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Bush Urges Educators to Teach 'the Basic Values'

May 10, 1987|TOM REDBURN | Times Staff Writer

ALBION, Mich. — Vice President George Bush, beginning a series of speeches aimed at outlining themes on which he intends to run for President in 1988, urged American educators Saturday to teach "the basic values, the differences between right and wrong."

With the speeches, Bush is trying to take the first steps away from President Reagan's shadow to establish his own political identity.

Speaking at the commencement for Albion College, a small private college here, Bush emphasized the importance of ethics and personal values in public life. Acknowledging that the Iran- contra s candal has damaged the Administration he has served for more than six years, he condemned those "individuals who haven't had the judgment or integrity to put the public's business above their own selfish interest."

"And if they're accurate," he continued, "I find these reports of people setting up meetings at the White House for large sums of money especially disturbing."

With the Democratic front-runner for the presidential nomination, Gary Hart, out of the campaign because of damaging revelations about his private life, attention is likely to focus more closely on the character of all the other candidates, especially Bush, the early Republican favorite.

In eight commencement speeches over the next month that will take him to different regions of the country, including several key early battleground states such as Michigan, Iowa and New Hampshire, Bush hopes to overcome a public perception of him as a weak and relatively ineffectual leader.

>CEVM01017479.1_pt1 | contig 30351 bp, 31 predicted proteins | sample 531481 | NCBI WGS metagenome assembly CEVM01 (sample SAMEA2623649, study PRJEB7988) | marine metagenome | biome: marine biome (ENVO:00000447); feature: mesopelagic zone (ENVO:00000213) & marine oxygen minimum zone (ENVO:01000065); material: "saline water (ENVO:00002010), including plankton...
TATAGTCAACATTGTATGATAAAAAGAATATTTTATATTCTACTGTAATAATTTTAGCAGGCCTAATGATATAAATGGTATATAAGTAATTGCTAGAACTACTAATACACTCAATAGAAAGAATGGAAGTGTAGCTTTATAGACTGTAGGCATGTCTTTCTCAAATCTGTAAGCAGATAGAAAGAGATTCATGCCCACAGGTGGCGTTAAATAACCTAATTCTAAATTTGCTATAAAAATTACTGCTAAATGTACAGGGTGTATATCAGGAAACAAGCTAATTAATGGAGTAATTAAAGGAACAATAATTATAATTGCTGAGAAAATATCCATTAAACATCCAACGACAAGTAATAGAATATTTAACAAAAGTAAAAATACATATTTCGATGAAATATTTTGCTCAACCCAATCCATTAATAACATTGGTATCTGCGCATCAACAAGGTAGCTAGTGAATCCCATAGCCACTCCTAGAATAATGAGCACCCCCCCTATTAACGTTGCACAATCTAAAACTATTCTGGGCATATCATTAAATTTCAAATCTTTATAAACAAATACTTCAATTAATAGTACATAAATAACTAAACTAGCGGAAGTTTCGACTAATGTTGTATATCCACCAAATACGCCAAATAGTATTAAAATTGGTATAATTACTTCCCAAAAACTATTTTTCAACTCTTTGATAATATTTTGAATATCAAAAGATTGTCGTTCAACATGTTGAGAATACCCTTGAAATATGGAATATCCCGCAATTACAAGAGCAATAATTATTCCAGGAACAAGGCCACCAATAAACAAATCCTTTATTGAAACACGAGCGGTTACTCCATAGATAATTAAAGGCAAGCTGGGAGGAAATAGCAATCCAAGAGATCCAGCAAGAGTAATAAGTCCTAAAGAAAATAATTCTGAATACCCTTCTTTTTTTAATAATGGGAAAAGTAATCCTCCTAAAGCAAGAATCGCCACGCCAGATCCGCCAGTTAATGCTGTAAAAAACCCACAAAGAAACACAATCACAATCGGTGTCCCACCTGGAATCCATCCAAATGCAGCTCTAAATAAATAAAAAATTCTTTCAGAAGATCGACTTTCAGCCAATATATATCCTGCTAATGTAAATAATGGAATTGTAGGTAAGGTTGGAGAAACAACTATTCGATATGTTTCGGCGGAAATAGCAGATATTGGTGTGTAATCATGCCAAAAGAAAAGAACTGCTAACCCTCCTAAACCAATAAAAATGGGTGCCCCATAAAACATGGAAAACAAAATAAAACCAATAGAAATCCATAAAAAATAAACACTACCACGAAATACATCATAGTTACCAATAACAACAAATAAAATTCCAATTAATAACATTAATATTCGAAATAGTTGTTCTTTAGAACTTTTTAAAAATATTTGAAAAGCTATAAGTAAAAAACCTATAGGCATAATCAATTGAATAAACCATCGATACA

While Bush continued to rely strongly upon Reagan's optimistic vision of the future, he also clearly sought to draw a line between himself and those who committed acts that some critics argue have been encouraged by the Administration's zealous support for the contras fighting the leftist regime in Nicaragua and by its ideological commitment to unfettered free enterprise.

"Many in this country still have much to learn about right and wrong. Recently, we've seen stories about illegal insider trading schemes on Wall Street and improper influence peddling in Washington," Bush said. "But just because we support free enterprise doesn't mean we can't be critical of its excesses. And as for those who go over the line into criminality, I say throw the book at them."

Later, in a similar commencement address at Waldorf College, a two-year institution in Forest City, Iowa, Bush expanded on his theme that the nation "cannot deal with the future unless we let go of the past."

Bush, demonstrating the difficulty of his delicate balancing act, hinted at a few ways in which he might differ from Reagan's policies while also seeking to bask in the reflected benefits of today's relatively favorable economic climate.

Thus, without separating himself from Reagan's agriculture policies, Bush acknowledged that the current situation has also produced widespread hardship that has forced many farmers to lose their land. "We cannot allow a particular region of the country to suffer the way the Farm Belt has when the country as a whole has had 53 straight months of economic growth and prosperity," Bush said.

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